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3.17.2005    |    Terri Schiavo
The Incapacitated Person’s Legal Protection Act of 2005 could otherwise be known as the save Terry Schiavo bill. Most accurately, however, it is just as its title claims: protecting the incapacitated. Ensuring that they get the same due process that terrorists and heinous murderers get.

This bill is the first bill introduced by a freshman senator, Mel Martinez (R-FL). Sen. Martinez would get my vote just for this, and he has my thanks for being able to take a concrete step to protect the weak. Those who would think that Sen. Martinez is just another one of those crazy pro-lifers who are routinely demonized in the mainstream media should read his piece at NRO. Some excerpts:
She is not on a respirator or other 24-hour-a-day medical equipment. She responds to voices, touch, and the presence of people. She can smile, cry, and establish eye contact. She can make facial expressions. And several of Terri’s caregivers and outside medical professionals feel that, with proper therapy, she may even be able to learn to eat without a feeding tube.

Last week, I introduced my first piece of legislation in the Senate: The Incapacitated Person’s Legal Protection Act of 2005. This bill would ensure that incapacitated individuals — like Terri Schiavo — would have their due-process rights of habeas corpus when a court orders their death by removal of nutrition, hydration and medical treatment. My colleague from Florida, Congressman Dave Weldon has introduced identical legislation in the House of Representatives.

“Habeas Corpus” refers to the legal rights available under the 14th Amendment of the Constitution that “No State…shall deprive any person of life…without due process of law…nor to deny any person within its jurisdiction equal protections of the laws.”
So, the utilitarian asks, why is this needed? Terri's just a vegetable, can't do anything useful. The answer has to do with the innate dignity that must be afforded to all human beings. It has to do with the knowledge that while we can't all be rich and famous and skilled and beautiful, we are all made in God's image. The lame, the halt, the dumb, those with brain damage. You. Me. Terri Schiavo.

The Christian knows that we are a fallen species, but also that we are capable of redemption, and that it is possible that God has planned to save even the worst sinner after his repentance. Now one must ask, what, exactly, was Terri Schaivo's sin that she should not even be aforded the chance at a life?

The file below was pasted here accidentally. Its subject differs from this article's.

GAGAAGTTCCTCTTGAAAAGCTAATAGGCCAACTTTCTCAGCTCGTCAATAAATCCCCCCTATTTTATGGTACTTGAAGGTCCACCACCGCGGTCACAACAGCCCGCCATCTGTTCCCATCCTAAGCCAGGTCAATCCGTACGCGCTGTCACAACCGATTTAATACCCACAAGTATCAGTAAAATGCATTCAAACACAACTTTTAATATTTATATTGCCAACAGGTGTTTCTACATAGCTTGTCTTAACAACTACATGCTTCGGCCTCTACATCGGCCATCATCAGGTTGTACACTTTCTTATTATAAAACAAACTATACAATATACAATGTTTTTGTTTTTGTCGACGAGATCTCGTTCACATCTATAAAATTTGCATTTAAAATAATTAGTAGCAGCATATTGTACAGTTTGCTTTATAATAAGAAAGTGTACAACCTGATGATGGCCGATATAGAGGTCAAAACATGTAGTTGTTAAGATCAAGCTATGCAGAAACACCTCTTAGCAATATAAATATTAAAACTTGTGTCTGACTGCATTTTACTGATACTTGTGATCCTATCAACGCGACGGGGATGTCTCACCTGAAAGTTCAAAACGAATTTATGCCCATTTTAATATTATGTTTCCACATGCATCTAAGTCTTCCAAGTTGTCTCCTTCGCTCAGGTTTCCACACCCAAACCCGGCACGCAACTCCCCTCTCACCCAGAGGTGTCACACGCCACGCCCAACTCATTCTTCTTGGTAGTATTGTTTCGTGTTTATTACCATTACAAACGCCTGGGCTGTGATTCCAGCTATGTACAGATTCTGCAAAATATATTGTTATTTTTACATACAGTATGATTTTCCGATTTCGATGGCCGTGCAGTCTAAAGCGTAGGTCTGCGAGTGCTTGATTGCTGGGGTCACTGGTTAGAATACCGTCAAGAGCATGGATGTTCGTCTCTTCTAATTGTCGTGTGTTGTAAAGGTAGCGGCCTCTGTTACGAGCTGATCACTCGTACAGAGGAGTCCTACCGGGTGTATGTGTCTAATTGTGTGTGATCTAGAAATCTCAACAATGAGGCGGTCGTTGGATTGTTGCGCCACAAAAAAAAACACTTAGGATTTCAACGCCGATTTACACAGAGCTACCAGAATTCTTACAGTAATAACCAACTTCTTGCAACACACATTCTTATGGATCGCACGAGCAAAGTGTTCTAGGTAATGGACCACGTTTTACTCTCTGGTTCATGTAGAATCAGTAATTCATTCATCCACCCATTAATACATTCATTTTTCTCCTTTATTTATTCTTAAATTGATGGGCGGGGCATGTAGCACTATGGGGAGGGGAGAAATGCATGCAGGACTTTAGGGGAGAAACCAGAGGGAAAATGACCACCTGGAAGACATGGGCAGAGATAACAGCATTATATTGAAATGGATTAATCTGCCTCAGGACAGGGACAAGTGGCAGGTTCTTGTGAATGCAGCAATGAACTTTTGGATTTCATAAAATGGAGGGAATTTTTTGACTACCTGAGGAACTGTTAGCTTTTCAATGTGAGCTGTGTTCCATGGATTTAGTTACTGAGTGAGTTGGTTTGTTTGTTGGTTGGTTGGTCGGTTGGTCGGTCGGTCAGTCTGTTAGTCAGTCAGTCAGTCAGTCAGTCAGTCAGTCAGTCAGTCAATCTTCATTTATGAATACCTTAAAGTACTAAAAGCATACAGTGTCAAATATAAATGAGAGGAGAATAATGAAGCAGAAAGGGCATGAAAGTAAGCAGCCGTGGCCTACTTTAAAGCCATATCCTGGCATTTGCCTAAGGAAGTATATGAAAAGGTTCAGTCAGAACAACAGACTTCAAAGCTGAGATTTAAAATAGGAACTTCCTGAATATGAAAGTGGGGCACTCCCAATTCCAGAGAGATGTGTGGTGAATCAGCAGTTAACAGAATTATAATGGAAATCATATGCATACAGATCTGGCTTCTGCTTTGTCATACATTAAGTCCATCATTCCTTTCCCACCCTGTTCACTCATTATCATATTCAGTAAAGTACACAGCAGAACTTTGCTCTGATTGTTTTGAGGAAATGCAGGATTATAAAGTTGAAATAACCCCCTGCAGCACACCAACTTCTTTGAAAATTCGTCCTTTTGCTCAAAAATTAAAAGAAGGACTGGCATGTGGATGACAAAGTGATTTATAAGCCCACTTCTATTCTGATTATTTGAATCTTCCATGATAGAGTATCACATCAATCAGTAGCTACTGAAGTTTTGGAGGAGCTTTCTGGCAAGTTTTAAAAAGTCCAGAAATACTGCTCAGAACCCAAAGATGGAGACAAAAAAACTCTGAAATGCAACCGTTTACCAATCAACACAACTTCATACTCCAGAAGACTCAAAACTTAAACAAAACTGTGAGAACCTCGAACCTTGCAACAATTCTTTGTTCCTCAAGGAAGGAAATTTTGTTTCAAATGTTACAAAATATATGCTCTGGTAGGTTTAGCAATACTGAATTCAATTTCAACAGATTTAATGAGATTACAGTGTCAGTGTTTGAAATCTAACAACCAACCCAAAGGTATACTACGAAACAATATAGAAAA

Sen. Martinez ends his article with a call to contact your senators and representatives:
Before you click onto another screen or go back to work, please contact your senators and contact your congressman to let them know that you support this bill — that Terri Schiavo deserves the same rights as criminals to equal protection under the law.
This isn't just about Terri Schaivo. It is about how we as a society respond to the least among us. To those unable to defend themselves. Let me leave you with a few words from our Sponsor, from Deuteronomy 30:19 - "This day I call heaven and earth as witnesses against you that I have set before you life and death, blessings and curses. Now choose life, so that you and your children may live."

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About this site and the author

Welcome. My name is John Luke Rich, (very) struggling Christian. The focus here is Christianity in its many varieties, its fussing and feuding, how it impacts our lives and our society, with detours to consider it with other faiths (or lack thereof).

Call this blog my way of evangelizing on the internet.

Putting it differently, we're only here on this earth a short time. It's the rest of eternity that we should be most concerned about. Call it the care and feeding of our souls.

I was born Jewish, and born again in Christ Jesus over thirty years ago. First as a Roman Catholic; now a Calvinist by persuasion and a Baptist by denomination. But I'm hardly a poster boy for doctrinal rigidity.

I believe that Scripture is the rock on which all Christian churches must stand -- or sink if they are not so grounded. I believe that we are saved by faith, but hardly in a vacuum. That faith is a gift from God, through no agency on our part -- although we sometimes turn a deaf ear and choose to ignore God's knocking on the door.

To be Christian is to evangelize. Those who think it not their part to evangelize perhaps haven't truly understood what our Lord told us in Matthew 28. We must preach the Gospel as best we are able. Using words if necessary.

Though my faith waxes and wanes, it never seems to go away. Sometimes I wish it would, to give me some peace of mind. But then, Jesus never said that walking with Him was going to be easy...

Final note: I also blog as Jack Rich on cultural, political and other things over at Wrong Side of the Tracks

Thanks for stopping by.